The cauliflower tacos are a fan favorite at Resident.
9661 Audelia Road
Even before this Lake Highlands taco shop opened, folks who believe the only true tacos are made with pork, beef or chicken — bless their hearts — discounted Resident Taqueria as a cheffy hipster joint. They were right about one thing: It is “cheffy.”
Co-owner/chef Andrew Savoie has an impressive culinary pedigree, having worked under the likes of Jean-Georges Vongerichten and Thomas Keller. Savoie has applied his classical training to the tortilla to produce a dang-near perfect menu showcasing imagination while honoring Mexican flavors and gastronomic history. The cauliflower and kale taco with lemon-epazote crema and a sprinkle of pepitas —crunchy and smooth with an airy handmade flour tortilla — is enough to convert even the most stalwart hater of cauliflower and kale.
If that’s still too much for you, find comfort in Resident’s weekly specials, which skew traditional with Mexican all-stars like herbaceous chorizo verde, golden, cheesy chile rellenos, garden-fresh squash blossoms and tangy hot dogs. It’s a dreamy lineup that seals Resident’s promise of creating a family-friendly neighborhood spot that makes regulars of locals and taco aficionados.
Tacos Mariachi is fun and funky — and downright delicious.
Jose R. Ralat
602 Singleton Blvd.
Tacos Mariachi’s take on Tijuana’s funky seafood tacos has earned the West Dallas pioneer myriad accolades. And rightly so — from the shrimp and julienned veggies taco dressed with melted Oaxaca cheese and a lacing of cilantro pesto to the campechano topped with carne asada, grilled octopus, shrimp, sliced avocado and pico de gallo, the selections are flabbergasting treats matched only by the daily specials. Chief among them is Tuesday’s CriscoKidd, which features chicharrones-crusted mahi mahi.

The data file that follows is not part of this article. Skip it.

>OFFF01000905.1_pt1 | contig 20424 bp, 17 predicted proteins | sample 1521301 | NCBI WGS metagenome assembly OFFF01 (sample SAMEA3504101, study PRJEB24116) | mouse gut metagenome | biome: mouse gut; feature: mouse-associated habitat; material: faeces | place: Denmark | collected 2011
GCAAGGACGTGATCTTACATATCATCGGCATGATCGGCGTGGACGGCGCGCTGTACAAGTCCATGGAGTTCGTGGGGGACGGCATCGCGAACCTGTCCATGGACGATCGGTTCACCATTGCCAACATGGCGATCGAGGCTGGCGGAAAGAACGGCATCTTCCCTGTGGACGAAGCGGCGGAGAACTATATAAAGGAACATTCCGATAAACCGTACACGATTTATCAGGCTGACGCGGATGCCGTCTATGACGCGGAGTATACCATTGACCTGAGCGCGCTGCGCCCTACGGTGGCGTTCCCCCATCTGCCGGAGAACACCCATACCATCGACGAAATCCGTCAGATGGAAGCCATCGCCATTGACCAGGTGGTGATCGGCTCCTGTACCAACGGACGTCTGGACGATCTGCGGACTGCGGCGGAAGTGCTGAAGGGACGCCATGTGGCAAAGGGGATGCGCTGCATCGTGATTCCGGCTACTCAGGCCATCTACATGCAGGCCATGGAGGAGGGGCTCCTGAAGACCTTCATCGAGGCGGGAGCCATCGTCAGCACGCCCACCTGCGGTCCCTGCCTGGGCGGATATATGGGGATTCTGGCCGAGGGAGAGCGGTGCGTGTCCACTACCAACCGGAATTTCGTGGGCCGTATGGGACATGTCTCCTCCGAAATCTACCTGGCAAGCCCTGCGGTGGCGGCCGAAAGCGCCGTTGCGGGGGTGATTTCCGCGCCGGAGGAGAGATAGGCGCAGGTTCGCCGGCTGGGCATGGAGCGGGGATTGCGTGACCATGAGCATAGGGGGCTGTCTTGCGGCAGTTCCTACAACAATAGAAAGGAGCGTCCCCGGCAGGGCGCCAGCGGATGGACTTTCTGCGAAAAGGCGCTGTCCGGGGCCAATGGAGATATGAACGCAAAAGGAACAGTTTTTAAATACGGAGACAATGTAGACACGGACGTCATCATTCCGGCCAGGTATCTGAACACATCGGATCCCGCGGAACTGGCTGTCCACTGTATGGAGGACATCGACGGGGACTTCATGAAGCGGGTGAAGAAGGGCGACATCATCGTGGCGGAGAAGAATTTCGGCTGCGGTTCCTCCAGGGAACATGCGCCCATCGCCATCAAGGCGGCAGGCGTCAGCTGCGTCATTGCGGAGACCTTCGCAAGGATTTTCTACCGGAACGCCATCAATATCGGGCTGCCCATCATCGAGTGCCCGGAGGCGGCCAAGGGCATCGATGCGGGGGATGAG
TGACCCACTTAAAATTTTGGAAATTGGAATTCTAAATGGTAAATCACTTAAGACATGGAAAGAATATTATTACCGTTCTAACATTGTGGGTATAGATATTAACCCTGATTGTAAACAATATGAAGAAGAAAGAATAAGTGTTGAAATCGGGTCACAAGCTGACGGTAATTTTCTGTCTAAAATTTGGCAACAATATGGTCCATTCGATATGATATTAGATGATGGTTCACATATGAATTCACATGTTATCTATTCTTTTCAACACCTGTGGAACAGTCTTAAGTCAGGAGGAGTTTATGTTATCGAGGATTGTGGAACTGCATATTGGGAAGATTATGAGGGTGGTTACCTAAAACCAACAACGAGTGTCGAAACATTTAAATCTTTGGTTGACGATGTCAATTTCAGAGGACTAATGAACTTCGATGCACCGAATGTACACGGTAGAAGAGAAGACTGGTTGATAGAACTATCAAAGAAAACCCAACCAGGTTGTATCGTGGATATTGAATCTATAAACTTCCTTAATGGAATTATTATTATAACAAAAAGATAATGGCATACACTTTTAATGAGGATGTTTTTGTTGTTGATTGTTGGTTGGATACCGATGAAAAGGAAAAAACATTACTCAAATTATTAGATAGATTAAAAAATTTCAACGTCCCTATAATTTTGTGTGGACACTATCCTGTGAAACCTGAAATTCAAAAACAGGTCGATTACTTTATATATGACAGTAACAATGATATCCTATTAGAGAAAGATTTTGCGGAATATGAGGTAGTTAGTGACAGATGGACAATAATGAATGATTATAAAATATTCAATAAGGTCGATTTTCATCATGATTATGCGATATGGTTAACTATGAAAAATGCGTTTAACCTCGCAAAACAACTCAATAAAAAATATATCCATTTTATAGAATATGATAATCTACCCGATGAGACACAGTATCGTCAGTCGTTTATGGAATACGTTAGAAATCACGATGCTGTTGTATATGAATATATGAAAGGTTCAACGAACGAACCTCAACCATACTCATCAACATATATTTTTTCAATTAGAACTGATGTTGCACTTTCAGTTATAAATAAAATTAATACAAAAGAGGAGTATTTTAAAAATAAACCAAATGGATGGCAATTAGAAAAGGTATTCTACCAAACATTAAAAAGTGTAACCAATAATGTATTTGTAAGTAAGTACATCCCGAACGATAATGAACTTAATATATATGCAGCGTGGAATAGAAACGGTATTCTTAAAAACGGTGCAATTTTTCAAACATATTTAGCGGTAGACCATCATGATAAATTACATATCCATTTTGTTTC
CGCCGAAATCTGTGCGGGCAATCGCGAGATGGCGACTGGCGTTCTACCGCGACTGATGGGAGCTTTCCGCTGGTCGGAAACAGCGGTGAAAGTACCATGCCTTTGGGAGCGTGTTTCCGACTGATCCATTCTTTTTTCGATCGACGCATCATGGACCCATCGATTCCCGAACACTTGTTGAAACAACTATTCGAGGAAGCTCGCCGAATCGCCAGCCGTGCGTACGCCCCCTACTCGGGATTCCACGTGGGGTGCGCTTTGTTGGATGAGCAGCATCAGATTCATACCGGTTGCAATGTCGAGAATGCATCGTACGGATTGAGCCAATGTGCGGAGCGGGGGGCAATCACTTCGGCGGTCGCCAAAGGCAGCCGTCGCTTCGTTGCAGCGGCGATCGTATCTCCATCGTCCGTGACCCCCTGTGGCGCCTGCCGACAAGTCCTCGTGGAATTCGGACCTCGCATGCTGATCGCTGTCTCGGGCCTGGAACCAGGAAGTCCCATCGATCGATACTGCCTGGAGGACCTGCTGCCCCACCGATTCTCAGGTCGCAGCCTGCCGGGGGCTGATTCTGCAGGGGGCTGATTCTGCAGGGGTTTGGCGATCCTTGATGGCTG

Perhaps best of all is owner Jesús Carmona, a veteran of the hospitality industry who will embrace you like one would hug a dear relative at the family celebration.
There's a reason Trompo has such long lines, and it's not just because a national magazine extolled its virtues.
Jose R. Ralat
839 Singleton Blvd.
This West Dallas taqueria’s humble beginnings and sparse storefront are as far away from the modern design of Resident Taqueria and Taco Mariachi as possible. They also belie the renown of the house specialty, the pork taco de trompo. Although prepared in much the same way as its Mexico City cousin, the taco al pastor, which is also cooked on the vertical spit called a trompo, the taco de trompo hails from Monterrey, Mexico, and gets washed in a distinct marinade.
The pork is punchy and bears smoky hints of its paprika-heavy seasoning. Cilantro and chopped onions with a dousing of salsa de chile de árbol or the off-menu habanero salsa further distinguish the deceptively simple tortilla parcel. It fooled Bon Appétit, which called it a taco al pastor and christened it the magazine’s taco of the year. But there is no mistaking the product that is responsible for lines outside the door and onto the cracked sidewalk. It’s not the taco de trompo. It’s the campechana. Labeled a quesadilla by co-owners-cousins Luis and Juan Carlos Olvera, the campechana is a flour tortilla-based taco that mixes trompo meat, beef and cheese and is served open-faced to display its netted, fetching filling.